Part of the wonder and magic of experiencing the great outdoors is spotting wildlife in its natural habitat. The sight of a bald eagle swooping and gliding on warm air thermals in the Fraser Canyon, or salmon splashing against seemingly unpassable river currents in the Coquihalla are sights that fill our souls and live on in our memories. Here in Hope, Cascades and Canyons, you’ll love the variety of wildlife our lush landscape nourishes and nurtures. Read on to familiarize yourself with some of the creatures you’ll find here.
Photo credits: @daviddewsbury on Instagram
Thacker Marsh, the Hope Airport, and Manning Park (home to over 200 bird species), are three favourite locations for birdwatching. Spring brings viewing opportunities as Hope is a resting spot for birds migrating north through the Cascade Mountains. Thacker Marsh is home to riparian species like Red-Winged Blackbirds, Great Blue Heron, American Dippers, Belted Kingfishers, and Canada Geese. At Hope Airport, watch for Spotted Towhees, Goldfinch, Robins, Chickadees, and Pine Siskins. Manning Park has four noteworthy areas to birdwatch: Strawberry Flats (Rufous and Calliope Hummingbirds, Boreal Chickadees); Beaver Pond (Spotted Sandpipers, Woodpeckers); Mount Frosty (Spruce Grouse, Boreal Chickadees, White-Tailed Ptarmigan); and East Gate (Harlequin Ducks, Northern Waterthrush, American Redstarts) to name a few!
Photo credits: @alexgreffel on Instagram
British Columbia is home to about 1/4 of Canada’s black bears: that translates to roughly 150,000 black bears in the province. Our region’s plentiful vegetation and fish feed their population. Bears are most likely to be spotted in spring (waking from hibernation) and fall (as they eat to fatten up for winter). Male bears leave the den around mid-March, but females stay longer to nurse and care for cubs. Despite their name, black bears can also be brown, cinnamon, blonde (and very rarely, white). Learn more about BC’s bears and how to be bear aware in Hope, Cascades and Canyons here.
Photo credits: @lck_wildlife on Instagram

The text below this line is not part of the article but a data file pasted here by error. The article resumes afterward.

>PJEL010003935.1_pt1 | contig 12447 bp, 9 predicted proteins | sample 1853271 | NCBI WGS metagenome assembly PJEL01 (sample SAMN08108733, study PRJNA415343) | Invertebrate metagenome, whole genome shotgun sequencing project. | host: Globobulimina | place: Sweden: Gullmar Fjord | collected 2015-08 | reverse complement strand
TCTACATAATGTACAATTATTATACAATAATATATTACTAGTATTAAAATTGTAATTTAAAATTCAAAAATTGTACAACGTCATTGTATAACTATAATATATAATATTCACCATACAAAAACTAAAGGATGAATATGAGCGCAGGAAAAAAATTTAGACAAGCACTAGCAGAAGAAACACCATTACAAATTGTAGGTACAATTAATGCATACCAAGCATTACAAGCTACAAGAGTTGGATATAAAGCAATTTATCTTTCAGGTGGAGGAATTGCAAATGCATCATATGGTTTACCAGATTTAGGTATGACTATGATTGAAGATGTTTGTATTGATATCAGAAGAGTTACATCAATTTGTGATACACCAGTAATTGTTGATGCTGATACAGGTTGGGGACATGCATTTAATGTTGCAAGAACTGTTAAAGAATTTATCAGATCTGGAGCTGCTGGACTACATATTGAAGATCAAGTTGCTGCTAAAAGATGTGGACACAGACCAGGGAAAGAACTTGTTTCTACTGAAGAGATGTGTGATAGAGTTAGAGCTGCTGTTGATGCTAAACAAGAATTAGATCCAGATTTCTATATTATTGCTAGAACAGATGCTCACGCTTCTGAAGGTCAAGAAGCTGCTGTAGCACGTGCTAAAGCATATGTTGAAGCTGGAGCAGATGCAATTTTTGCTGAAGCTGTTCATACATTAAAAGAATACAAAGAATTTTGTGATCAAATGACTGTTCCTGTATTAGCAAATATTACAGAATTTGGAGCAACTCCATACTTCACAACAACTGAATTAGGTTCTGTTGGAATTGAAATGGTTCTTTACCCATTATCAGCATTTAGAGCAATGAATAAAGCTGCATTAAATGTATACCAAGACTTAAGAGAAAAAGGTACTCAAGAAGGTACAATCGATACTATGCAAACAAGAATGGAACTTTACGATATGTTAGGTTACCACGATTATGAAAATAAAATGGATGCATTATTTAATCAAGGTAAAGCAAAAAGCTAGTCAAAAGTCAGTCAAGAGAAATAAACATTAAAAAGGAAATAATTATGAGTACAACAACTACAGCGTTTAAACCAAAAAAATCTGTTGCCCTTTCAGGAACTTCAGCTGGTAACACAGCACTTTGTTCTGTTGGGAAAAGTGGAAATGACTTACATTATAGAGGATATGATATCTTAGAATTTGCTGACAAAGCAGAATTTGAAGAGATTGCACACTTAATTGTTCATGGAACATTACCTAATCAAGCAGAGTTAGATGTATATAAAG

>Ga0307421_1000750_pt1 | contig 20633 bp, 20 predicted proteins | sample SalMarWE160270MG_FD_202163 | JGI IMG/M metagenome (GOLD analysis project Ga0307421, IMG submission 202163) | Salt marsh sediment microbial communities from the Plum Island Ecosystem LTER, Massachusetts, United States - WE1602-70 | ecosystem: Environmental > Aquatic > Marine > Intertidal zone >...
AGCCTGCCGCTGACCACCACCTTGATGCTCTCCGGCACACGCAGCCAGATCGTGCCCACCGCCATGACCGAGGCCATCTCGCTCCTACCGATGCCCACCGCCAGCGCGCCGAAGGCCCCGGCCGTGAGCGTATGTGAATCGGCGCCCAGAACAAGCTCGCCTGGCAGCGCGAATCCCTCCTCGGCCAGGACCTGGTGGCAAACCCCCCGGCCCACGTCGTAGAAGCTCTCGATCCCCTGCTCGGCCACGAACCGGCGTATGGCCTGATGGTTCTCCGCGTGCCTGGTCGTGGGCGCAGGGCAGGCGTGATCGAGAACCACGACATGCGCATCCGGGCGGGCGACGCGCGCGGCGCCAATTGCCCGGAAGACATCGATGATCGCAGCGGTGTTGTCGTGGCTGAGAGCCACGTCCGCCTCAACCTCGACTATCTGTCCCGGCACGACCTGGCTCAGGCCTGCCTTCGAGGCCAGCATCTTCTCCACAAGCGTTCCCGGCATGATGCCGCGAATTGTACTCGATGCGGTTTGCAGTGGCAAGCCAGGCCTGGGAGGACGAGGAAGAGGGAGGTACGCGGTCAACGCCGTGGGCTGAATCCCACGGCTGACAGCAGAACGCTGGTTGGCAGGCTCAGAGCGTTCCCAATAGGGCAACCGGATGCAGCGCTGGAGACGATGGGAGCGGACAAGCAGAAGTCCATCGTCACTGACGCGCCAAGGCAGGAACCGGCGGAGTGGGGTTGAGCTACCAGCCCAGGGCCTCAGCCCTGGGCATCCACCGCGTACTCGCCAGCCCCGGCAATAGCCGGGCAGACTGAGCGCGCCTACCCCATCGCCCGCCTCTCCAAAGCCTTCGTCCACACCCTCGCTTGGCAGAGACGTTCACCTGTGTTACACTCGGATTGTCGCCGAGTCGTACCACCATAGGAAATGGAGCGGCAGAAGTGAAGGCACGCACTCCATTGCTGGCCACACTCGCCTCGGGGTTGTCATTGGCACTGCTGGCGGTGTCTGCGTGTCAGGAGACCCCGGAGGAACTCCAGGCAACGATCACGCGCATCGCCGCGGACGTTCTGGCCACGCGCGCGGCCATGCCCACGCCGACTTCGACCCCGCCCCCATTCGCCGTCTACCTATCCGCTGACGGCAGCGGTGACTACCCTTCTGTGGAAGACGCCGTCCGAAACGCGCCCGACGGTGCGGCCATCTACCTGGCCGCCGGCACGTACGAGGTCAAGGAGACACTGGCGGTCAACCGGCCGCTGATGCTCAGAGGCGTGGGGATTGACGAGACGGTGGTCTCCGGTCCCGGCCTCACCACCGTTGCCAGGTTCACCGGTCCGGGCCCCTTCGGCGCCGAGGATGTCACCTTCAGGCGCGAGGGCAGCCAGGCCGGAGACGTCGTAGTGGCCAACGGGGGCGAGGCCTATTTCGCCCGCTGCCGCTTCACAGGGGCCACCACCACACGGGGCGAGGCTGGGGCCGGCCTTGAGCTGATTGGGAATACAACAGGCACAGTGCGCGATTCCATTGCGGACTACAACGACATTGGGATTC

Columbian Ground Squirrel
These adorable creatures are famously found in E.C. Manning Provincial Park, scurrying on the grounds of the resort and Lightning Lake. They build burrows they sleep in, which they make larger with time. Burrows provide protection from inclement weather and predators, and a place for females to give birth. After hibernating, they appear in spring to feast on berries, roots, and vegetation to fatten up for next hibernation. They only spend a few months above ground – usually disappearing by mid-August, into a special chamber for hibernation below the frost line, called a hibernaculum. Hibernacula are lined with grasses, and the ground squirrels block the entrance with soil once inside. Learn more about the Columbian Ground Squirrel here.
Although they could be mentioned in the “birdwatching” category, these raptors are so majestic, they deserve a category of their own! With a massive wingspan that ranges from 6 to 7.5 feet, the bald eagle dwarfs other raptors, and is second in size to only the California condor. Adults have the distinctive white head and tail and dark black-brown body, while juveniles are a mottled brown. Bald eagles don’t have the distinctive plumage until 4-5 years of age. Look for them near bodies of water; they’ll spend hours perched in trees watching for fish. They also eat waterfowl, rabbits, amphibians, and other small animals. Fun fact: female bald eagles are larger than males.
Many varieties of fish are found here (the Fraser River alone is home to 41 species), but two most notable are salmon and white sturgeon. Did you know the Fraser River is the largest sockeye producer in the world? You’ll also find chinook, chum, coho, and pink salmon. The great dinosaur of the deep, the white sturgeon, glides in the Fraser in search of food like freshwater clams, fish eggs, snails, and larval insects. Older sturgeon feed primarily on fish. Sturgeon can reach over 100 years old in age, 14 feet in length, and 1400 pounds in weight! Their appearance has remained unchanged for over 175 million years: their body is covered with bone plates instead of scales, giving them the prehistoric appearance.
What wildlife have you encountered in Hope, Cascades and Canyons? Be sure to tag your photos with @tourismhcc and use our hashtag, #ExploreHCC, to share your wildlife pictures with us!